This time of year, painted eggs are a popular way to celebrate spring and Easter. What comes to my mind is the egg dye kits you used to get from the grocery story. You’d use a crayon to mask the area you wanted to keep white and then dip the egg and hope it looked good. Most of it was left up to chance.
Out of all the approaches to image making, cut paper illustration is my favorite. The process is often a tedious one, but the results are awe-inspiring. Paper can quickly transform from a 2D composition into 3D, and these types of illustrations have the look of sculptures with elements that cast shadows. This visual depth is the best part of about paper illustration. In addition, it gives you a distinct feeling that the piece is made by hand, and that the meticulous snips of the scissors or the slice of an X-Acto knife were all part of the journey into creating the final result.
The longer that Society6 is around, the more practical products it carries. (Years ago, I bought a shower curtain that I still use!) And I’m continually impressed with how they offer illustrators the opportunity to sell their work through products other than prints. One of their latest offerings is comfy seating—floor pillows! Available in square or round shapes, they’re perfect for making a cozy reading nook. Or, if you’ve got a large furry friend, it could be a fancy bed.
Like so many people on the internet, I’ve fallen in love with the work of Elisa Lefebvre. The colorful illustrated ceramics feature a watercolor-esque application of glaze. So despite their strong, often stout forms, the pieces have a feeling of levity and airiness. It’s this juxtaposition that makes them irresistible and draws you towards them—especially the animal pieces. I like the peekaboo holes cut in cats and dogs that showcases small cut leaves.
Last week, I featured the work of Isabelle Feliu as part of my list of 16 fantastical fashion illustrations. Since then, her paintings have been on my mind. Combing women of all shapes and sizes, she outfits them in fabulous fashions from real-world designers like Vivetta and Gucci. The clothing is contemporary, but the Isabelle’s style of watercolor paintings is reminiscent of artists long ago. Matisse comes to mind—especially in the gesture of Isabelle’s figures, as well as her use of bold, flattened shapes.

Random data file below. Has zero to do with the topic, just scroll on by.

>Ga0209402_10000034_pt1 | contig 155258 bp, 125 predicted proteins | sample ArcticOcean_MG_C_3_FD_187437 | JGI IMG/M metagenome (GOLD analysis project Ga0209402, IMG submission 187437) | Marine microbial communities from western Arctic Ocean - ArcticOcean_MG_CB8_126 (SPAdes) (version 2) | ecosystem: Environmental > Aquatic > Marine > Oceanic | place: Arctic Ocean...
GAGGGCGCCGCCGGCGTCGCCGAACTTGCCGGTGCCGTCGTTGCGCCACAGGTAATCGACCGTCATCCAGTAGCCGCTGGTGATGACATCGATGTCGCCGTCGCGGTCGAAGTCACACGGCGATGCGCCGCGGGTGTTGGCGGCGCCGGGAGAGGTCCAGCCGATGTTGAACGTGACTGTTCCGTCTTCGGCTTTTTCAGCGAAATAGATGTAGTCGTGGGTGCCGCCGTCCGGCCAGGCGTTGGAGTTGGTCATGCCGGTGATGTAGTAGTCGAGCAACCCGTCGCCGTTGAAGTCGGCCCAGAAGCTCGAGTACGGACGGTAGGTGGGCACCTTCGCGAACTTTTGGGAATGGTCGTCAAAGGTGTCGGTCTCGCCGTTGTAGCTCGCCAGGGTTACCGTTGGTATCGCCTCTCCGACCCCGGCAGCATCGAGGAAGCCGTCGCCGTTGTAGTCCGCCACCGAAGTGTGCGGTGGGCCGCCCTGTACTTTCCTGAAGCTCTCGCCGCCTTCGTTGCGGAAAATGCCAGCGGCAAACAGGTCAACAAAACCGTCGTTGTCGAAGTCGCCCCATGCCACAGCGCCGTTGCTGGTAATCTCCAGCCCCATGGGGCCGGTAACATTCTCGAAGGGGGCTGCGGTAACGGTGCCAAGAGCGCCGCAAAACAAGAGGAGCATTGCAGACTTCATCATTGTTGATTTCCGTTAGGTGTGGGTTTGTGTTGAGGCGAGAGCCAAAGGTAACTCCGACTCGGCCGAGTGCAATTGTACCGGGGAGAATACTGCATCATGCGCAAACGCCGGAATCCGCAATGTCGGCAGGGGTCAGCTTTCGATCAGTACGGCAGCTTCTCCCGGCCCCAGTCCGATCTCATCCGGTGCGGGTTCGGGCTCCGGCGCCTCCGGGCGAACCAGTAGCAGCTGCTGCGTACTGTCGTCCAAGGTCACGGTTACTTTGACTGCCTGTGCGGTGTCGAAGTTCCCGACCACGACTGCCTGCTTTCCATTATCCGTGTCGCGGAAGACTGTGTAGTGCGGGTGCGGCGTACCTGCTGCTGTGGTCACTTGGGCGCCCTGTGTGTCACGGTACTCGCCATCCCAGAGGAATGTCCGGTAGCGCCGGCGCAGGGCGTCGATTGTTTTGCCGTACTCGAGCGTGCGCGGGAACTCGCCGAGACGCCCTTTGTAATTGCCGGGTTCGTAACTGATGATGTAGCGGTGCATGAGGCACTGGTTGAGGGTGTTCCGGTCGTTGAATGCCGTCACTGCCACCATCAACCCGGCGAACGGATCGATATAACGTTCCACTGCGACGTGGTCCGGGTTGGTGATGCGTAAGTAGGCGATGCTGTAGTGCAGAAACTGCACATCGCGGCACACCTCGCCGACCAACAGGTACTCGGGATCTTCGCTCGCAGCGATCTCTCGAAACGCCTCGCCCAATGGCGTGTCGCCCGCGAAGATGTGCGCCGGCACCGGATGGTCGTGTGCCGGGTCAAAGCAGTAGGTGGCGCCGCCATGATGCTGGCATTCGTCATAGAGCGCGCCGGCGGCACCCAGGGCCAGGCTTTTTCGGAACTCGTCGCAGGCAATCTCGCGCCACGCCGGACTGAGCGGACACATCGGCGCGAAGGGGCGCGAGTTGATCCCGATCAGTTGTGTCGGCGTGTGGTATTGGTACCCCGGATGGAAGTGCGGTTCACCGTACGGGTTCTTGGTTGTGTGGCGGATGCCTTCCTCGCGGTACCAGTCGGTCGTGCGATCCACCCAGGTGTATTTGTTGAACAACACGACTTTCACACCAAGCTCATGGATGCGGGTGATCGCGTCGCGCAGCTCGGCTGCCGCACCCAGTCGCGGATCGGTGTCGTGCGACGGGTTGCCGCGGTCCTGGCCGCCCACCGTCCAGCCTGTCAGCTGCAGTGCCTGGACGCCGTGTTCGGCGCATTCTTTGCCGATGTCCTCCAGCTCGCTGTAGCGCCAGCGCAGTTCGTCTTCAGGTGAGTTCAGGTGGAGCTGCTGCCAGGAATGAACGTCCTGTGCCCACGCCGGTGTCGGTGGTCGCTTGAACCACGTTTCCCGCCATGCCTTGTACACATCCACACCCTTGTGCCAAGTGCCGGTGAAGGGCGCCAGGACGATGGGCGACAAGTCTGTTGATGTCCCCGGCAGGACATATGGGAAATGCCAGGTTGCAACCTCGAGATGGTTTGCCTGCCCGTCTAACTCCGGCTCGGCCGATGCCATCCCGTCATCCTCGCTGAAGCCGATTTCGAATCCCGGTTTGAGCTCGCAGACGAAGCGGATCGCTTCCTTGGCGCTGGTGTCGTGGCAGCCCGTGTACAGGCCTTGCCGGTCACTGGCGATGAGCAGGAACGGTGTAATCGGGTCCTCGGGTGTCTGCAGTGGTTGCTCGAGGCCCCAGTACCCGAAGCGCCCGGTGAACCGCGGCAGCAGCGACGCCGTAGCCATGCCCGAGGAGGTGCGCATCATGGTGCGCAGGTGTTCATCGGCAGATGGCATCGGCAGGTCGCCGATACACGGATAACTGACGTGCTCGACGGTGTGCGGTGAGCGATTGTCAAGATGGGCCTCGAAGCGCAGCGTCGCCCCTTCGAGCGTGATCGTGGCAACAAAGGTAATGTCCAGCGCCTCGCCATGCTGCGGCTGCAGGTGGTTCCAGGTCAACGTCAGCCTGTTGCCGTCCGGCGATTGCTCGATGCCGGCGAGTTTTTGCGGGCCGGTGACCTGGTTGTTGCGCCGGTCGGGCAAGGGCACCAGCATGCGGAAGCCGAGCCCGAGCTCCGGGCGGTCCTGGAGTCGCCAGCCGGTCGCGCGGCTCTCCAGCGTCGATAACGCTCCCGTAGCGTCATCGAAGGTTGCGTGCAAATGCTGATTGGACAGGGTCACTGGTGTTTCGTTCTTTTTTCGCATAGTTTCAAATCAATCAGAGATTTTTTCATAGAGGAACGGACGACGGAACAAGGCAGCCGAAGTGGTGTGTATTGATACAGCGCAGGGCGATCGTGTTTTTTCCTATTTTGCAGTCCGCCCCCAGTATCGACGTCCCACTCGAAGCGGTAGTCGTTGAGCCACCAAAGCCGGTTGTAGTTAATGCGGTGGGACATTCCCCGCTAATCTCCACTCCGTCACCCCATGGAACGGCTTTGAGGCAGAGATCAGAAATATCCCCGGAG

If you’re looking for colorful embroidery to brighten your day, then look no further than Kelly Ryan. The Albany-based embroiderer creates vibrant hoop art that’s a happy collision of patterns and texture. Sometimes, Kelly is figurative with her work and embroiders plants. Most of the time, however, she stitches abstract imagery with nature-inspired shapes like leaves that are clad in the likes of magenta, cerulean, and lime green.
Last Friday, I attended the opening of the MFA Illustration Practice thesis exhibition at the Maryland Institute College of Art (MICA). As an alum of the program, I’m always fascinated to see how the thesis projects turn out. These are massive endeavors that take a whole school-year of work (your second year is dedicated to them), and even longer to plan. To say they’re involved is an understatement.
Remember last week when I was declaring my obsession for planters? Cumbuca Chic is another online shop that makes my list. Brazilian artist Priscilla Ramos is the woman behind these cute animal planters, which feature foxes, whales, sloths, and even tiny capybara. Each is adorned with a combination of shiny glaze that’s offset by the matte stoneware. I like this combination—it offers a nice visual contrast that proves that sometimes, minimalism can say as much as heavy decoration.
Some people lack the green thumb necessary to take care of plants. If you’re one of them, here’s a solution for you—no watering necessary! Tania of Lissova Craft creates tiny paper craft cacti that you can hold in the palm of your hand. Each potted plant is individually cut and intricately detailed with things like decorative planters and tiny flowers. Lissova will use a different types of papers to create a variety of texture, as well as cutting fringe into the paper itself.
These paper cacti are available on greeting cards and as original art in the Lissa Craft Etsy shop. And if you want to see works in progress, follow Tania on Instagram.
When it comes to hoop art, light-colored fabrics are a popular choice to embroider on. But, don’t overlook dark cloth. As Lindsay Swearingen demonstrates, it too can create beautiful pieces. Under the moniker Tusk and Cardinal, the Californian sews nature-inspired pieces that showcase, most notably, flowers and hands on a black background. The contrast makes her designs pop, and I love the tattoo aesthetic that she has in some of her pieces. The creatures, in particular, have the distinct feeling of blackwork-style body art.
Follow along with Lindsay’s hoop art on Instagram. And for her embroidered goods, head to the Tusk and Cardinal Etsy shop.